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Hal Heaton

Location of Photo:

Burke-Gaffney Observatory, Halifax, NS

Date/Time of photo:

2022 September 10 (moonless)


Telescope: Planewave Corrected Dall-Kirkham, 0.61-m aperture, f/6.5; Camera: 2x2 binned Apogee Aspen CG-16M (with Astrodon R, G, B filters); Exposure Time: 60-sec, unguided; Plate Scale 0.94 arcsec/binned pixel.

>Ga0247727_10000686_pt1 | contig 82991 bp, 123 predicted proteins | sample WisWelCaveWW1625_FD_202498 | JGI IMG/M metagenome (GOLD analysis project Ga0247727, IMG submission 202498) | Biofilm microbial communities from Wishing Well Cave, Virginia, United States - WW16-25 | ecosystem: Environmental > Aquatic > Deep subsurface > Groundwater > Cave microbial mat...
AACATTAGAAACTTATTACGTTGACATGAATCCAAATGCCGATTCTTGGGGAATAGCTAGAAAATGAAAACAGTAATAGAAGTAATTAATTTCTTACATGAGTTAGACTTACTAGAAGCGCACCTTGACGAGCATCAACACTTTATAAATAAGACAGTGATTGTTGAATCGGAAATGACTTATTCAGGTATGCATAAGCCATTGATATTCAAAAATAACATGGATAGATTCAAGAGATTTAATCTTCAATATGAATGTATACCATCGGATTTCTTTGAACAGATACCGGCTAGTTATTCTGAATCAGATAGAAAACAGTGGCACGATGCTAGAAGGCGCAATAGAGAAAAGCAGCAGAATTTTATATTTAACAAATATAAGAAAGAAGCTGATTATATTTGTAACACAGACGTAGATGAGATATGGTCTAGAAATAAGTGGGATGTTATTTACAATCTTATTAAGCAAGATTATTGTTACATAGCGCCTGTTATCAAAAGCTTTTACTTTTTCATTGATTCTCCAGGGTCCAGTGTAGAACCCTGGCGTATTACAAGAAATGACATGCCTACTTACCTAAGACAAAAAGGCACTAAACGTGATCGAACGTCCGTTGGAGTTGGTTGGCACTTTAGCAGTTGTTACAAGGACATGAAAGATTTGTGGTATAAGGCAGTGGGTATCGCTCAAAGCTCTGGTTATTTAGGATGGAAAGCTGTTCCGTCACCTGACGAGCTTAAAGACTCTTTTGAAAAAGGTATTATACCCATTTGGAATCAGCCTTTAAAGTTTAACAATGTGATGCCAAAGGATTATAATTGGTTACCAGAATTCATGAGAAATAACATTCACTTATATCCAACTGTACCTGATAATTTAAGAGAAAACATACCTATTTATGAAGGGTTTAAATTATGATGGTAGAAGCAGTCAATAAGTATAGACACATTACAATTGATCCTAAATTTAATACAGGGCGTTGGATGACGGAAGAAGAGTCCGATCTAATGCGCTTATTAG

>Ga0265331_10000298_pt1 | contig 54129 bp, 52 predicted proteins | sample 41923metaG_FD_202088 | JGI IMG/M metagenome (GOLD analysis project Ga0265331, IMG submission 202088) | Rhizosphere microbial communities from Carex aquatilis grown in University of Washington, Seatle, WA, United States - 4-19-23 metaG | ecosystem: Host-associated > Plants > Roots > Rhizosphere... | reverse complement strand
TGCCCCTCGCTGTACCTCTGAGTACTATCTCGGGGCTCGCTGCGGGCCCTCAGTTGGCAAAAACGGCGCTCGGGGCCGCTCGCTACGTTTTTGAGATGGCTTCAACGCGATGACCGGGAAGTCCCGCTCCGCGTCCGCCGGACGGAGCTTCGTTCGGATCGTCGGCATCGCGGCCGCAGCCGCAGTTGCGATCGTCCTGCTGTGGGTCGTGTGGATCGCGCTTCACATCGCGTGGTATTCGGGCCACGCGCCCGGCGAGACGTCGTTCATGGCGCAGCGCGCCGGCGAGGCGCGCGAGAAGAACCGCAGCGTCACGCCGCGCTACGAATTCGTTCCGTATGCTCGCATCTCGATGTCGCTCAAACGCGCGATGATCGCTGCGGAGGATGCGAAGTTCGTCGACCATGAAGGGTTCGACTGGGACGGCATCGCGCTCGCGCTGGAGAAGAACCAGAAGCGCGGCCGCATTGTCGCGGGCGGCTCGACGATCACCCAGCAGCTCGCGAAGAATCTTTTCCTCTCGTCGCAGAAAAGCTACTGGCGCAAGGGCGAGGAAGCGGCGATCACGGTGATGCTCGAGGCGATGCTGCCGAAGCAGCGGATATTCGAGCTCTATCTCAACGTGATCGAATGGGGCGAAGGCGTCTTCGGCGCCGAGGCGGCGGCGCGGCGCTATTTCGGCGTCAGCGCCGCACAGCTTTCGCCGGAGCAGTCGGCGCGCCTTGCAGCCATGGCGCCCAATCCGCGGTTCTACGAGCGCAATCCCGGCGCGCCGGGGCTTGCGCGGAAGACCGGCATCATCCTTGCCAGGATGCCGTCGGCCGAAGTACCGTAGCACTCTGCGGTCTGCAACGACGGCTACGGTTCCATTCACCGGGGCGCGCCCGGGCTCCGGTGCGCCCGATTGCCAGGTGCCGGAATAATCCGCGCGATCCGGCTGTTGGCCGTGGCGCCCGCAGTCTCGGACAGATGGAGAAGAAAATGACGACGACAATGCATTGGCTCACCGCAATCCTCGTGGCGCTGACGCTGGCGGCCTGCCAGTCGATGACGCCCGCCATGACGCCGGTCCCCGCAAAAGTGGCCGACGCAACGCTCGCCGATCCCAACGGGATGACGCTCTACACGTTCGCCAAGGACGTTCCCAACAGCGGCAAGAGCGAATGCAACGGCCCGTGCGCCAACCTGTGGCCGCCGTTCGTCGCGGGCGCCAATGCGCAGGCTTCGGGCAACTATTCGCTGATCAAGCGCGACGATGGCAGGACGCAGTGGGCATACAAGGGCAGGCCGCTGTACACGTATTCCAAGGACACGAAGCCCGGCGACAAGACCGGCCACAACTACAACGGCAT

Stars are born deep within dark and massive molecular clouds, but they rarely form alone. More often groups of stars condense out of those environments over a relatively short period of time, each with a color revealing their surface temperature. As time goes by, the effects of their combined radiation and surface-generated winds gradually disperse any remaining material surrounding their nursery into interstellar space. Slowly, the cluster emerges into full view at optical wavelengths. As it ages, the motions of its individual stars causes the cluster to spread out and many of its stars move far from their natal site. The beautiful open cluster NGC 1245 shown here is a striking example. Situated in the Milky Way constellation Perseus at a distance of about 10,435 lys, it contains more than 470 members and is thought to have formed about 1.2 billion years ago. Still retaining a panorama of color and brightness. the imaged scene spans 16.8 arcmin on a side, and is oriented with north pointing up. East is to the left.